Mexican Authorities Release Mexican Wolves in Sonora
Mexican authorities released five Mexican wolves in the San Luis Mountains in Sonora, Mexico, on Oct. 12, 2011, approximately 80 miles south of Douglas, Ariz.
Mexico’s desire to release wolves in Sonora as part of its recovery effort has been known for the past two years, although the exact timetable for release was unknown.
“Mexico is a sovereign nation with its own wildlife conservation and recovery goals. The vast majority of historic habitat for the Mexican wolf is actually in Mexico, and long-term full recovery of the sub-species is incumbent on successful recovery there, as well as our recovery efforts in the U.S.,” said Larry Voyles, director of the Arizona Game and Fish Department.
Game and Fish will continue to work with the U.S. Fish and Wildlife Service to determine how the wolves will be monitored and managed if animals cross the international border.
The Arizona Game and Fish Department has been actively involved in the multi-agency effort to reintroduce Mexican wolves to portions of their historic range in the east-central portion of Arizona (and adjacent New Mexico) for many years. In 1998, 11 captive-reared Mexican wolves were released into the Blue Range Wolf Recovery Area (BRWRA) in eastern Arizona.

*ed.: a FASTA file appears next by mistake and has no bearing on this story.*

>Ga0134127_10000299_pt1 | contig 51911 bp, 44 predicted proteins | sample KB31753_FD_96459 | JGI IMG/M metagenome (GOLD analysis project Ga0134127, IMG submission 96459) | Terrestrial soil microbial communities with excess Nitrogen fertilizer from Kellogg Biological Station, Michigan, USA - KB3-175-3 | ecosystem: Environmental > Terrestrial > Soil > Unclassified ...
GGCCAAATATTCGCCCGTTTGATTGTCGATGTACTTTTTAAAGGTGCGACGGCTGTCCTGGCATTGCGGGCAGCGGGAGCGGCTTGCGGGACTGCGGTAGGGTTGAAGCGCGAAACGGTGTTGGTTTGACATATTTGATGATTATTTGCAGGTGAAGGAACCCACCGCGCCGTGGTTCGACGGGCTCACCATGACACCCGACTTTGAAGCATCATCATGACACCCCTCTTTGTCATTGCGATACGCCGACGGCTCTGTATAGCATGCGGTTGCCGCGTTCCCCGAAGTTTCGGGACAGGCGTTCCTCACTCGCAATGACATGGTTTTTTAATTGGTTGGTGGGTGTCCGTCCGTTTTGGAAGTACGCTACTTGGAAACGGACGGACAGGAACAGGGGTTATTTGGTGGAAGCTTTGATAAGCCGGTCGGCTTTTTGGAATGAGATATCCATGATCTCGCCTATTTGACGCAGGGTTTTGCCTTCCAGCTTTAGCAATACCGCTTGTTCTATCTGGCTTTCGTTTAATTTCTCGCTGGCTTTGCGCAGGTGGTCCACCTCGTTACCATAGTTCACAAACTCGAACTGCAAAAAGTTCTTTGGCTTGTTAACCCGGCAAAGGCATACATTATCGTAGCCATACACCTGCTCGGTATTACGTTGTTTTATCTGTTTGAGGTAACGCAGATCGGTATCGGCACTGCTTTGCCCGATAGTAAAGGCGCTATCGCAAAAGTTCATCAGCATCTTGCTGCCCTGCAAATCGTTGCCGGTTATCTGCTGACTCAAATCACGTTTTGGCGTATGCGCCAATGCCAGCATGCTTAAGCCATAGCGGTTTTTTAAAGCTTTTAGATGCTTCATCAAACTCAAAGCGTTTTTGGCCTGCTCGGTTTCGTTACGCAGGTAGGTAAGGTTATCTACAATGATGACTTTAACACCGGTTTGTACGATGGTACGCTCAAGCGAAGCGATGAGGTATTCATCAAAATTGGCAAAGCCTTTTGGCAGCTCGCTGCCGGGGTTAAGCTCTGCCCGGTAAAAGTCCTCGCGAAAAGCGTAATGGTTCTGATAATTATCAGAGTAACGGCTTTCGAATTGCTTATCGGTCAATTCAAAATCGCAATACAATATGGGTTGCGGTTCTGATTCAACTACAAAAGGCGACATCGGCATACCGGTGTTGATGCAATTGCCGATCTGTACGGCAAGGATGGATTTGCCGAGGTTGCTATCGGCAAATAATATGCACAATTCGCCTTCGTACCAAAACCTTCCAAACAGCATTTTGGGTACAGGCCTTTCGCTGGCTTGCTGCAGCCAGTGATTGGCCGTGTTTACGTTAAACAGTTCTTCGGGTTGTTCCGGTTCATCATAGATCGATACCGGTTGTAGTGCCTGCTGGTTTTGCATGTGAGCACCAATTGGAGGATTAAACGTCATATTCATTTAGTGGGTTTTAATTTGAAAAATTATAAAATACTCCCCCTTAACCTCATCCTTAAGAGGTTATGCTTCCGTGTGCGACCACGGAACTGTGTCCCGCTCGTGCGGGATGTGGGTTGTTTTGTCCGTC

The current population in Arizona-New Mexico was assessed to be approximately 50 animals during 2011 monitoring. The Mexican wolf is considered endangered in the United States and Mexico.
Game and Fish continues to express concern over the lack of progress in aspects of wolf conservation.
“The U.S. Fish and Wildlife Service initiated efforts earlier this year to update the 1982 recovery plan for the Mexican wolf throughout its historic range in the American Southwest and Mexico,” said Voyles. “The Service also recently released a draft management plan for wolves that might travel to Arizona or New Mexico as a result of the recent release in Sonora or future releases in Mexico. It will likely take years to finalize either plan because of federal environmental compliance processes that could easily be further drawn out by appeals and even litigation.”
Voyles added that wolf management is an emotional issue with potential effects on the human environment, as well as the natural environment. Everyone engaged in wolf management has a responsibility towards open and transparent coordination and information sharing with Arizona stakeholders, as mandated under provisions of the National Environmental Policy Act (NEPA).
Voyles said Game and Fish will make every effort to work with the Fish and Wildlife Service, neighboring states, counties, and Mexico, to the extent that transparency allows, to manage and conserve wolves in Arizona.